After suffering through a dinger-prone 2013 season, R.A. Dickey has kept the ball in the park. But, his strikeout and walk rates are on the decline for the third year in a row. As a knuckleballer, Dickey gets more weak contact than most pitchers and he even makes the pitchers that follow him better. He’s more of an average pitcher than a top of the rotation guy.

Drew Hutchison has been solid after missing part of 2012 and most of 2013 due to Tommy John surgery. His last two outings haven’t been pretty, but overall he’s done a fine job. It’s unlikely he can make it out there 20 more times this year given his previous injury history and the fact that he’s never thrown more than 149.1 innings in a season, but he’s already matched his preseason Steamer projection.

Besides those three, who have been roughly average, the Blue Jays rotation is an amalgamation of injury-prone hurlers and washed-out arms. Dustin McGowan can light up the radar gun, but he hasn’t made 20 starts since 2007. After failing to post a single game xFIP below 4.32 in any of his eight starts, the Jays have moved him to the bullpen. He has strikeout and walk rates of 13.8 percent and 8.9 percent, respectively.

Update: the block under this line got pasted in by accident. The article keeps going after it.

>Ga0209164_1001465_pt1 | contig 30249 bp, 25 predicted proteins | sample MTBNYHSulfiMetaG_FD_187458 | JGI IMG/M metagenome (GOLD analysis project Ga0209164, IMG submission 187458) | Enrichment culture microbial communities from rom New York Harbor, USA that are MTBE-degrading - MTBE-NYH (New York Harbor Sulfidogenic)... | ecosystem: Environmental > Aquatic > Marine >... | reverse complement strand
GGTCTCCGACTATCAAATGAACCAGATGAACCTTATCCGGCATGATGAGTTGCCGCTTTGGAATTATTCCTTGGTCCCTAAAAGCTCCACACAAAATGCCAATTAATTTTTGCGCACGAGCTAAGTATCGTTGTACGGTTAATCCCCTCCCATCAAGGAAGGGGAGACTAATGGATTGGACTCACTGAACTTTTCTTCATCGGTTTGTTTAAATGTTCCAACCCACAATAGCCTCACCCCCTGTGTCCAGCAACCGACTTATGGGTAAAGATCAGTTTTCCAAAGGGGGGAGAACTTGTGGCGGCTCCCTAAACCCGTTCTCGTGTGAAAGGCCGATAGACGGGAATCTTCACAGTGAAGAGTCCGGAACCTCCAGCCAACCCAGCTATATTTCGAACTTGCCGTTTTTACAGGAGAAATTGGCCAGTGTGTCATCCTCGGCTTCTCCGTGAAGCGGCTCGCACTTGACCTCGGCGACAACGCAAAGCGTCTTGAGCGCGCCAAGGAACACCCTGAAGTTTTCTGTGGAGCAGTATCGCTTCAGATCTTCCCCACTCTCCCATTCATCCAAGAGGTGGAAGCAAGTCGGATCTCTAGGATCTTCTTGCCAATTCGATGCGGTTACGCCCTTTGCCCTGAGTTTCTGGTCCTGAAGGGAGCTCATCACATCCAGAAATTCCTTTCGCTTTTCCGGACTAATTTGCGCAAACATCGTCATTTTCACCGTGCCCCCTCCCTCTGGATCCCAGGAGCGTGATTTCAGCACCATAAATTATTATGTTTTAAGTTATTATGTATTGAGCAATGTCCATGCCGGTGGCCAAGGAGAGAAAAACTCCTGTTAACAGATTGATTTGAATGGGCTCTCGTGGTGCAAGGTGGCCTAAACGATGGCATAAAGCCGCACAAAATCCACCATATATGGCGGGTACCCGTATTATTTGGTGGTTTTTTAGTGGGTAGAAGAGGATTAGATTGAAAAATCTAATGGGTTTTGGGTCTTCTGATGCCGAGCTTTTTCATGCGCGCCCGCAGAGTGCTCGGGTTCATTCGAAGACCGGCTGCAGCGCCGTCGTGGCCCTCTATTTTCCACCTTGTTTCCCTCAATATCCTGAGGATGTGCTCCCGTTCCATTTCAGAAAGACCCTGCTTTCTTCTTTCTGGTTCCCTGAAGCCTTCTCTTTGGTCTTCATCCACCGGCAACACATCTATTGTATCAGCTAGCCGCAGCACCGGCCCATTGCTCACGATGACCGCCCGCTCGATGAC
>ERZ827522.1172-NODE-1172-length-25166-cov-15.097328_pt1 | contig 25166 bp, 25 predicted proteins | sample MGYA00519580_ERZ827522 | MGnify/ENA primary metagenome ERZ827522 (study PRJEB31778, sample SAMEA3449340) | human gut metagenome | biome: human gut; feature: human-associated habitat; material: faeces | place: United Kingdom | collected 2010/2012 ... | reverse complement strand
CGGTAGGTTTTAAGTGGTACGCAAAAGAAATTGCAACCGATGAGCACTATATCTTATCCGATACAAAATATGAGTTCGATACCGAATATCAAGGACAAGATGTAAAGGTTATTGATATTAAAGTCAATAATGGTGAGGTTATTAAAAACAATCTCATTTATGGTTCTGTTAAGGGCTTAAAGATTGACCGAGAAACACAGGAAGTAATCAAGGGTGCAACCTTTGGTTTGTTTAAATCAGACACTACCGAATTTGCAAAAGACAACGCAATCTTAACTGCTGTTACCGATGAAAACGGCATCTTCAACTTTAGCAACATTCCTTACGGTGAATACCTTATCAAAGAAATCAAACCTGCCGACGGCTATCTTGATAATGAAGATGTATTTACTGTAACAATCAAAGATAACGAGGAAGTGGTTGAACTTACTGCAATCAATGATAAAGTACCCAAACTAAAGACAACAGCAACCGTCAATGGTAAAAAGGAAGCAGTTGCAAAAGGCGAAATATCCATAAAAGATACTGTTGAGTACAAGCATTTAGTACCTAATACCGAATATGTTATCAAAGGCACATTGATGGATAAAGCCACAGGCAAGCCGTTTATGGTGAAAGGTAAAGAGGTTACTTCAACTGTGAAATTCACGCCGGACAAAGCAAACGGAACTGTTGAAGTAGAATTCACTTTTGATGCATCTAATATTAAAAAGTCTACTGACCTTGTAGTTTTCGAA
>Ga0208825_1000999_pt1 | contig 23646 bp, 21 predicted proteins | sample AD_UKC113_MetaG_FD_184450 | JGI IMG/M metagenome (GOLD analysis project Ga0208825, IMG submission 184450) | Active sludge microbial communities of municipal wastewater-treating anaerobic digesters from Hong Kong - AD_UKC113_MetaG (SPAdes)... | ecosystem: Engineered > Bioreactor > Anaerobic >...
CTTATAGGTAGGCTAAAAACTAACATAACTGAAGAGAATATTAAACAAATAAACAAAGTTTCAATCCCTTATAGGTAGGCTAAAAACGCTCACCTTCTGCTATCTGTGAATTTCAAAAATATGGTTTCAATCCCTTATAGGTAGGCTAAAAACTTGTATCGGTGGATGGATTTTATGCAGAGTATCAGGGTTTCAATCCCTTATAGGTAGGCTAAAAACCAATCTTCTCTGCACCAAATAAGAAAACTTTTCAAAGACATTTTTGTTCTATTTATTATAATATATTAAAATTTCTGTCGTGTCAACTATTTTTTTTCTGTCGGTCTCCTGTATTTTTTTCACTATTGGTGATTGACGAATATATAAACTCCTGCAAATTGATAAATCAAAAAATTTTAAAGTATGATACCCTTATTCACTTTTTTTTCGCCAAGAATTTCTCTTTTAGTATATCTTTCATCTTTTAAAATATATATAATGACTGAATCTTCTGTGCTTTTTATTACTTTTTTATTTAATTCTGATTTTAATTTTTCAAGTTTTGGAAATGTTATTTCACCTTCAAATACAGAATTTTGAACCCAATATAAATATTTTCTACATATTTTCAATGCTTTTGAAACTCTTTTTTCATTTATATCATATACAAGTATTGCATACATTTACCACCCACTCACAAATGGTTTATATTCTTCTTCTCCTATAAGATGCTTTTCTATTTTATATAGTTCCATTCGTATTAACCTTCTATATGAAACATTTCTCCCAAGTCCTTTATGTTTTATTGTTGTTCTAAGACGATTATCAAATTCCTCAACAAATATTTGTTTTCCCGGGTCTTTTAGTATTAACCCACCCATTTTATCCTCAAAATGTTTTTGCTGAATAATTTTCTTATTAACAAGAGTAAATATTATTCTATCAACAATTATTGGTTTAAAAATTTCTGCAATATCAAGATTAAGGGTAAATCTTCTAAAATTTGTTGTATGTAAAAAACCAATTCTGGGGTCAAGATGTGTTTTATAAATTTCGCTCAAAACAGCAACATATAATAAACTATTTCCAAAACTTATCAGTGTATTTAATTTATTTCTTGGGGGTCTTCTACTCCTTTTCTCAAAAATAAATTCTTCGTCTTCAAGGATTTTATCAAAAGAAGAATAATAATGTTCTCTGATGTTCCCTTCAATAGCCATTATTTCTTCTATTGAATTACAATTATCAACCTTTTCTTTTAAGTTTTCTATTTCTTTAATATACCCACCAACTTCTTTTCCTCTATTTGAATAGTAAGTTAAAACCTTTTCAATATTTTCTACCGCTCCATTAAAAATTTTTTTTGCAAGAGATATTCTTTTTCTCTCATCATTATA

Brandon Morrow is intriguing when he’s healthy, which is to say once every blue moon. It’s hard to remember but he had the highest strikeout rate of any pitcher in baseball that had thrown at least 325 innings between 2010 and 2011. His six starts before hitting the DL this year showcased his usual plus fastball velocity and strikeout stuff but also a 13.8 percent walk rate.

J.A. Happ has transitioned back into the Jays rotation because there is nobody else. The left-hander has done his usual thing which is to combine mediocre stuff with subpar command. As his career FIP- and xFIP- indicate, he’s an emergency stopgap rather than a guy you want to rely on. Liam Hendriks has a 2.31 ERA in his two starts this year, but that comes with an xFIP of 4.96 and an FIP that is even higher. This is the same pitcher that has a 5.80 ERA in 30 career starts.

Looking within the system, Marcus Stroman got battered around in his five relief appearances, but has had his way with AAA hitters. It’s a safe bet that he will return to the big league club at some point, and next time it might be in a starting capacity. The other top pitching prospect in the Blue Jays system, Aaron Sanchez, has struggled mightily with his control, walking 16 percent of hitters. His walk rate of 12.8 percent across five minor league seasons is a clear indicator that he’s not ready for the Show yet. Kyle Drabek and Sean Nolin might be called up, but neither are very inspiring options.